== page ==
I was a bit surprised to learn what PFLI fighters thought of this kind of equipment being given to their adversaries and labeled ‘humanitarian aid.’ Ali’s son told me: ‘Not having night goggles, except for some we take off the enemy is not much of a problem for us because we can sense where al Nursa fighters are and they tend not to fight at night.” I ask why, thinking maybe is had something to do with a religious edict of some sort. But once more I was mistaken. “Ali” explained, “No it not that, it’s because they are too paranoid and exhausted from taking Captagon and even stronger drugs to fight at night”. According the guys I was sitting with, some with more than two years fighting experience with the PFLI, many if not most of the Gulf sponsored jihadists are given bags of pills to enhance their battle field courage. And it works to a degree.

At dawn each day, jihadists take drugs, including sometimes, large doses of Captagon and other widely available drugs among militia including but not limited to some potent drugs locally known as “Baltcon”, “Afoun”,”Zolm”, Opium, Heroin, Cocaine, Hashish. The main drug routes into the Syrian battle zones I was advised run from Pakistan, Afghanistan and Lebanon and lesser amounts form Turkey, Iraq and Jordan. Lebanon’s Bekaa valley apparently produces large amounts of Captagon pills for shipment to the Gulf and now to Syria. Jihadists high on drugs apparently feel invincible and hostile and do not fear death. Many are indeed ferocious and fearless fighters during the day, as many media sources have reported. But by nightfall, when the drug wears off the fighters become exhausted and sometimes they are found asleep on the spot they were fighting from. “Ali” explained that “Many of the “Gulfies” are in fact heavily addicted to strong heroin like drugs and they crave them and sometimes they even fight with their fellow militiamen to get their ‘fixes.’ We are told by some we capture that sometimes when one of their comrades is killed some of the fallen fighters “friends” will descend on his body, not particularly to pray over it but to rummage his pockets his drugs.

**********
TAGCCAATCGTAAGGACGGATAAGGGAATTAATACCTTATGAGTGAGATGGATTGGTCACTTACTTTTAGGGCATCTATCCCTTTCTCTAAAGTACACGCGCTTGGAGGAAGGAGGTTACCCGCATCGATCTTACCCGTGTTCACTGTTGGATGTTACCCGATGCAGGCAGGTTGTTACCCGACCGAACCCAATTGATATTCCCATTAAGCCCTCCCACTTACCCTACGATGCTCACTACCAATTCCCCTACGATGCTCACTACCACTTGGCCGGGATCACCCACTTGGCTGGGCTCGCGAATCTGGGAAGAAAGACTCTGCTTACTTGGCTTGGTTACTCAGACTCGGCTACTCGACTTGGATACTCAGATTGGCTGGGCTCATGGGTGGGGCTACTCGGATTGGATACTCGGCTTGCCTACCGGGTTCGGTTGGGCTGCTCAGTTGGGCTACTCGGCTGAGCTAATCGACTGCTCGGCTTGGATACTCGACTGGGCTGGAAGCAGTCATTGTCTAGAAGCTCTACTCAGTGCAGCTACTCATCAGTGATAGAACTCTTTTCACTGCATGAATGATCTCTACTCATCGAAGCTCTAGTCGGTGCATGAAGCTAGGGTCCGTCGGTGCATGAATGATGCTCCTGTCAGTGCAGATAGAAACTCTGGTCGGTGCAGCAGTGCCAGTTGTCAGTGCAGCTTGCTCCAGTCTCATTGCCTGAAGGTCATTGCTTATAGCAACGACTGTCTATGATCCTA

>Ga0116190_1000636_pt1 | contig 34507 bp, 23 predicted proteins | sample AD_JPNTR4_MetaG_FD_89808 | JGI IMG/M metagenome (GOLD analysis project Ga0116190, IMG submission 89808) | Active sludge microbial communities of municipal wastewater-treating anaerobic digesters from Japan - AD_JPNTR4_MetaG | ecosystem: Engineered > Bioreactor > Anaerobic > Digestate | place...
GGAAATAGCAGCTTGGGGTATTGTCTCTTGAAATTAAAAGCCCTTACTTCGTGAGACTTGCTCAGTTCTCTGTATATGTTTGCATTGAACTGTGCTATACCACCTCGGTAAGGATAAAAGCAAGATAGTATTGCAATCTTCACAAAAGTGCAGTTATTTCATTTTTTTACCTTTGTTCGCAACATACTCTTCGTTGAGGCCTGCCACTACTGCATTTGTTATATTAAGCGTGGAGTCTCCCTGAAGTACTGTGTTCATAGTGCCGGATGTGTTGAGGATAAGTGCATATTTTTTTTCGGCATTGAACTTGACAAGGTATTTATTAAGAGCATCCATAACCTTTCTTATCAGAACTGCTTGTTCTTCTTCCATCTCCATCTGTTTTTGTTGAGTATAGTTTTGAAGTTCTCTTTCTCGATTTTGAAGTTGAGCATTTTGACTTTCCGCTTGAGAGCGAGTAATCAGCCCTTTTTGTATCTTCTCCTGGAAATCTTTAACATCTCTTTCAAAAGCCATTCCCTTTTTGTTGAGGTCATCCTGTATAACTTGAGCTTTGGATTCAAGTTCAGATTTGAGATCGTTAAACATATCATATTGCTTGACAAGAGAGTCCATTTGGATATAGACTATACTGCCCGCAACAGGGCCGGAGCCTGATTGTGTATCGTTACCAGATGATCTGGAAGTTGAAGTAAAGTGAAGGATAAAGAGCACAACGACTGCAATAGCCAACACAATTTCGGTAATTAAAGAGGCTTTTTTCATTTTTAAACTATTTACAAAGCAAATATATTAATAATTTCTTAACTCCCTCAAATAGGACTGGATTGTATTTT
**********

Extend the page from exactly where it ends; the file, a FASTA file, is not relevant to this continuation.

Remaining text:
In point of fact, in 2011 alone, Lebanese authorities confiscated three amphetamine production labs, in addition to two Captagon-producing labs which they claim send hundreds of thousands of the pills to the Gulf, which forward the stimulants to their fighters in Syria. The seizure of trucks with Captagon in their chassis in Lebanon and at Beirut airport shows a growing demand for these products in the Syrian militia market. The UN recently reported that the Middle and Near East is experiencing the majority of drug busts globally.

As some media outlets have reported “AL Nusra Front and ISIS being some of the more extreme “imported jihadists” as some here call them, claim to be better fighters than Hezbollah, whose units set the fighting-skill bar fairly high these days. Some also claim that they have not really started their battle to defeat Hezbollah on its own territory but will do so when they are ready and that they have no doubt they will defeat Hezbollah. But as one PFLI fighter explained, and some of his buddies nodded agreement, only when high on drugs do Qatari/Saudi jihadist’s exhibit bravery and bravado and pose a serious threat because they ignore normal defensive fighting tactics. “We know many of these guys quite well lots of them were never even religious. They are many who are drug addicts who get high and lose their fear of dying. So they are dangerous to confront and they often use strange tactics.”


SOURCES:
AlahedNews
PressTV
Al-Manar
Submitted by Cem Ertür and SyrianPatriots
War Press Info Network at:
https://syrianfreepress.wordpress.com/2015/10/26/saudi-narcotic/